The entry formerly titled “Re-Entry Continues”
Stories of failure are always more fun to tell than stories of success. It’s the one redeeming quality they have over being the shittier of the two in experience. (Side note – arguably a pretty big redeeming quality, as you can tell a story again and again, but the experience of the moment passes?) Stories of success don’t do anything but either make people feel bad for not doing something similar, or inspire others to reach beyond what they thought they could personally do into a whole new and better life. Whatever, right?
I was doing so-so, slowly slipping off the Whole30 wagon. I had written this stuff:
Re-entry Day (4/10)
I have Whole30 everything except the muffin I cave in and eat midmorning because a bunch of them were left in the room and one was poppyseed. Not worth it — gave me the drowsies, as I knew it would have to. Gonna have to think more than twice next time.
Re-entry Day (4/11)
Today is strictly Whole30.
And was gonna go back and fill in the gaps and the rest later, when I found out my grandmother had passed away (more on this later. Maybe). Although she was living in Georgia at the end of her life, she’d spent most of mine (and hers too, I’m pretty sure) in Michigan, which is where her husband was buried and where everything was set for her to go, too. So I cancelled my Saturday appointments (Easter weekend and all) and made a drive.
I even packed Whole30 snacks and lunches for the ride up. And non-Whole30 trailmix for the ride home. I knew.
I knew Whole30 was over. Pretty much as soon as I crossed the Michigan state line, it was. (Partly because driving through Ohio was the worst)
Part of traveling, being a guest, hospitality, is food and eating. I was not going to be that guy who shows up to crash at the house of cousins not seen in years and then stick my nose up at any offered food or drink. Nope.
We went to Buffalo Wild Wings, and I ordered a burger. On a bun n’ urrthang. With cheese. (I did decline the very sweet looking strawberry margarita offered me by my aunt) The next morning my dad poured me a cup of coffee, and because he knows me and I’ve always taken it cream/no sugar, that’s how he made it. ¯\_(ツ)_/¯
Had a beer in the afternoon. That night my dad wanted to treat me to ice-cream. Again, I could have said no, I guess. After that all bets were off. I ate like five donuts Sunday morning (at which point my dad even commented, “Man, when you go off, you go way off.” We had Mickey-Dees for dinner. I slept in in the mornings, lethargic. I did a lot of sitting, but I didn’t run. My ankles swelled up (especially after the drive). I had what I retrospectively think was a migraine* the day I drove home (which struck just as I got out of the car, and which I at this moment am suddenly realizing I should be grateful did not strike on the road…). I didn’t go blind, but I did have a headache that got worse and worse and eventually made me nauseous hours and hours later.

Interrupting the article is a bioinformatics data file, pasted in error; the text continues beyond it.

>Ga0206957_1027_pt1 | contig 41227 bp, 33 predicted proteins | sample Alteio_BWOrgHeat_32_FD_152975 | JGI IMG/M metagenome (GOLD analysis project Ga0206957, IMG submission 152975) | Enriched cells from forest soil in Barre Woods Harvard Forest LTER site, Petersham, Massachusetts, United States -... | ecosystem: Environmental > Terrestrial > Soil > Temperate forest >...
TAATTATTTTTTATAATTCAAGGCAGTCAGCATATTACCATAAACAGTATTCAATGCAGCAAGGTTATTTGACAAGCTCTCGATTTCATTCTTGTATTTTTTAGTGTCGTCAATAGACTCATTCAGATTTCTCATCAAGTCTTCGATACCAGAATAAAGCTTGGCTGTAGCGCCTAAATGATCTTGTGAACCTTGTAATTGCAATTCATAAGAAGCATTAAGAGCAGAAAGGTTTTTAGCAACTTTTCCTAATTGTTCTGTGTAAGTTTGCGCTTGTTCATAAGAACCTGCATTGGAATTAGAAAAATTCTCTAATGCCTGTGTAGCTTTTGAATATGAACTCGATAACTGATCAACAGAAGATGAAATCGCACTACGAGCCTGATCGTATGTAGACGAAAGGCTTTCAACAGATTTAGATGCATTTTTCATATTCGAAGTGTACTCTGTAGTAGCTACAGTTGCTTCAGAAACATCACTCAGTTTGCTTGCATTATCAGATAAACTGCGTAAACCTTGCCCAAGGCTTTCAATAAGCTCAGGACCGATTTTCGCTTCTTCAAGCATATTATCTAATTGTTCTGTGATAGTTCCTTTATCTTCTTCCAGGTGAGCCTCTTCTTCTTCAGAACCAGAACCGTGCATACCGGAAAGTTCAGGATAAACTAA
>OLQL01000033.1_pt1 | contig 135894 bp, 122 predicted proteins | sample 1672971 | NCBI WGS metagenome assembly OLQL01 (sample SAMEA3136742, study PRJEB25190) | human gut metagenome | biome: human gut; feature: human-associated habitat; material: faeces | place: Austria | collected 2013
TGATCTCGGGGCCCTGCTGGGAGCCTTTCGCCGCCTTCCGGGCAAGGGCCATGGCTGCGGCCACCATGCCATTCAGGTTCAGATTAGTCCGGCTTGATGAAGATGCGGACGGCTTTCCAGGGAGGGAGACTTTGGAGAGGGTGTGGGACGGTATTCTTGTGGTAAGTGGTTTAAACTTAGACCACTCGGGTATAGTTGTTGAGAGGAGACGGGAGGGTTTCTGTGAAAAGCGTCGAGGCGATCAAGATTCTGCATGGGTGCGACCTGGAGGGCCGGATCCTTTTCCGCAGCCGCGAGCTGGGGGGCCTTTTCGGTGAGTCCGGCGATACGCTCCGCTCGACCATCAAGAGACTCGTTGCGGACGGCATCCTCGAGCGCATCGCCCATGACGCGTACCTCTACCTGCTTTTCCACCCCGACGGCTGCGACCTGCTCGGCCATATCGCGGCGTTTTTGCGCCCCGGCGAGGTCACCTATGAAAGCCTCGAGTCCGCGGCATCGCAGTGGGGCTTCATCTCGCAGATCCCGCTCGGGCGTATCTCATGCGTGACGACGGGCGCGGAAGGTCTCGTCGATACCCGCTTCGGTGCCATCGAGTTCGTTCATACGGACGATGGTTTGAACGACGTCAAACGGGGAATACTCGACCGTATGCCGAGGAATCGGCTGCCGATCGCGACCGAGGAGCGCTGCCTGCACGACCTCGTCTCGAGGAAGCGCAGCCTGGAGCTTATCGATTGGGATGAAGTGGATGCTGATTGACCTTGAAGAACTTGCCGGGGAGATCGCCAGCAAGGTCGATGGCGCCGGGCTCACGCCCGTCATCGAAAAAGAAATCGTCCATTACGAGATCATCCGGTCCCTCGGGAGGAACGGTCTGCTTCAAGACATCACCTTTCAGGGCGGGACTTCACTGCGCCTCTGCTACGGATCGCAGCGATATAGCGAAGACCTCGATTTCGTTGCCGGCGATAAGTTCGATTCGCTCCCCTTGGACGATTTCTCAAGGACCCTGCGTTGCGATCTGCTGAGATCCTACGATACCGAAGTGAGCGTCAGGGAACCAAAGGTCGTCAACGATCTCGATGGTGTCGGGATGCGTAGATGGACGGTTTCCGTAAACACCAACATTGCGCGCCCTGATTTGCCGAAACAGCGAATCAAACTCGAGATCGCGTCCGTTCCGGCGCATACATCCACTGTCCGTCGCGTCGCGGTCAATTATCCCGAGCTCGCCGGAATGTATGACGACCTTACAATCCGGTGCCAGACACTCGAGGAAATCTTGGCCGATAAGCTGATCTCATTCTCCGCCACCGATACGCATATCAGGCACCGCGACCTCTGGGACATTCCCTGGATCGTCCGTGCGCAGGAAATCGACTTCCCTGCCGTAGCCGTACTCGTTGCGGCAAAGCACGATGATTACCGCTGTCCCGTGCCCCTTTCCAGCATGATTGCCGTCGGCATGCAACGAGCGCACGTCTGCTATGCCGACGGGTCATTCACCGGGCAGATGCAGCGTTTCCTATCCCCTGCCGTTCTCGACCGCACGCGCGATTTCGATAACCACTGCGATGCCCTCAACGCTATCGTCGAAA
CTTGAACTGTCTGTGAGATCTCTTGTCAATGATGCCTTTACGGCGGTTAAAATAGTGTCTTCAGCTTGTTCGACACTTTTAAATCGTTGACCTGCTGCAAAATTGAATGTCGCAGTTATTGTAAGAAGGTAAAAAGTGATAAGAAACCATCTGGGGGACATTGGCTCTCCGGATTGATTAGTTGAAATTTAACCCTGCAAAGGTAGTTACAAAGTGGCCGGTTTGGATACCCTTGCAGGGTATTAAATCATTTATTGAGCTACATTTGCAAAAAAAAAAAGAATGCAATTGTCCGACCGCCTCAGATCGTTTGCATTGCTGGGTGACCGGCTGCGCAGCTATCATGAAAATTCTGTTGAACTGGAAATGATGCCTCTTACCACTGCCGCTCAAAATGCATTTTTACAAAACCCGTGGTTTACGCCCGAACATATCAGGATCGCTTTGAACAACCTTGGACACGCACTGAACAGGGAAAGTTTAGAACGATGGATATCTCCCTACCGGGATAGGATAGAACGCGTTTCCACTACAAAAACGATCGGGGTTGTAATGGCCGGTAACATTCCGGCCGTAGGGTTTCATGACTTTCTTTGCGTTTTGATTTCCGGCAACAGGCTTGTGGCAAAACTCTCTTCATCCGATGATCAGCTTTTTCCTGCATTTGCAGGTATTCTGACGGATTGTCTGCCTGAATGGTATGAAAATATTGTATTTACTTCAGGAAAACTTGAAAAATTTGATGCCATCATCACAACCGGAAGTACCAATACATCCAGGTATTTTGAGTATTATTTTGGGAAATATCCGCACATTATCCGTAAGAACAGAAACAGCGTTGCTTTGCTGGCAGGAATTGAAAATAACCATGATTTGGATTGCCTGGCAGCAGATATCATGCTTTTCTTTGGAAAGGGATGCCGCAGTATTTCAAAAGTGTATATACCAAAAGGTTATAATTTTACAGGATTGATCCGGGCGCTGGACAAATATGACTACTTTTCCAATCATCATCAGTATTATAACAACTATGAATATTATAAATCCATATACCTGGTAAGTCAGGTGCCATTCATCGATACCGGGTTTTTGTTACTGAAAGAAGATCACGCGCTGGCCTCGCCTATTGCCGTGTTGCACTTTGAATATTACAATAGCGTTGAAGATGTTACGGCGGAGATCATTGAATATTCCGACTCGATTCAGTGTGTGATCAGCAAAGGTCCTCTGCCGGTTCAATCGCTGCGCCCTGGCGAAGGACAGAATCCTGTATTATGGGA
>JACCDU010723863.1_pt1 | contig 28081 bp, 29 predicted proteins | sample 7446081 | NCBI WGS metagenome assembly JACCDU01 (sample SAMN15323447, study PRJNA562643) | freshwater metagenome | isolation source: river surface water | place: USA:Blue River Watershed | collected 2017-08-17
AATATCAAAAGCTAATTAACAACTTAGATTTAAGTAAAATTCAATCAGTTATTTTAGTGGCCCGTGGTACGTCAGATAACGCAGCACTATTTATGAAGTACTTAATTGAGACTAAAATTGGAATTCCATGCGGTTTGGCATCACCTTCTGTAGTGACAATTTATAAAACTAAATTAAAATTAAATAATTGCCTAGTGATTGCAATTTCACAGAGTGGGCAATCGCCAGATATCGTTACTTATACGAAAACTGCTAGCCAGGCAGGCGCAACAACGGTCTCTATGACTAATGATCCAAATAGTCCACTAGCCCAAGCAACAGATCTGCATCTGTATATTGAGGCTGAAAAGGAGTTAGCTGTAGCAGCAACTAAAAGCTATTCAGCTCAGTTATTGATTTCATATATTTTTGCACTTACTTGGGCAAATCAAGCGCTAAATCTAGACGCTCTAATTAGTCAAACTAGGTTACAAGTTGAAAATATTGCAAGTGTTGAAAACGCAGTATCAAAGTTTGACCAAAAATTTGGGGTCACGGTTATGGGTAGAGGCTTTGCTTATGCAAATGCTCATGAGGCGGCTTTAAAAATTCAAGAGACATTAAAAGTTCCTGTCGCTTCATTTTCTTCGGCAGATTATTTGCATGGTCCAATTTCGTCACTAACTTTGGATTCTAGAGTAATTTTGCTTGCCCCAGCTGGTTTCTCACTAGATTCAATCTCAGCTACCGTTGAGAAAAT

So in the world of predictable outcomes, I fell hard off the wagon and it hurt. I am now navigating toward a more reasonable middle path. I won’t really be cataloging it anymore, although I am still noticing how different foods make me feel. I used to be able to drink a whole pot of coffee by myself and feel fine, but now it makes me jittery and I have trouble sleeping. Sugar is definitely a factor in all of that. I am once again a victim of the after-lunch logi pretty often. I get sleepy in the afternoon.
The school year is headed toward it’s end (which means students are just about at their worst), and my training program is about to begin. I am scrambling to make enough money to cover myself during my training months when I won’t be able to work as much, and I’m also knee-deep in pre-work for the course. I’m also keeping up with my Couch-to-5K program (mostly), so finding the time and the energy to invest in cooking as I had before has gotten much harder. We still grocery shop pretty well, but when I’m subbing, I buy cafeteria lunch. I don’t get the cookies or puddings anymore. But when we have appetizer fiesta and other teachers bring cookies, I don’t say no. There is often regret.
*I used to get blinding migraines, like I would know it was coming on because I would have a spot in my vision where I couldn’t see anything. Sort of like when you look at a light and look away, except it wouldn’t fade, and if unmedicated, would slowly grow to fill more and more of my field of vision, as gradually my head began to hurt like crazy and light was impossible to bear and I became nauseated. This only happened a handful of times in my life, mostly in like middle and high school, I think once in college.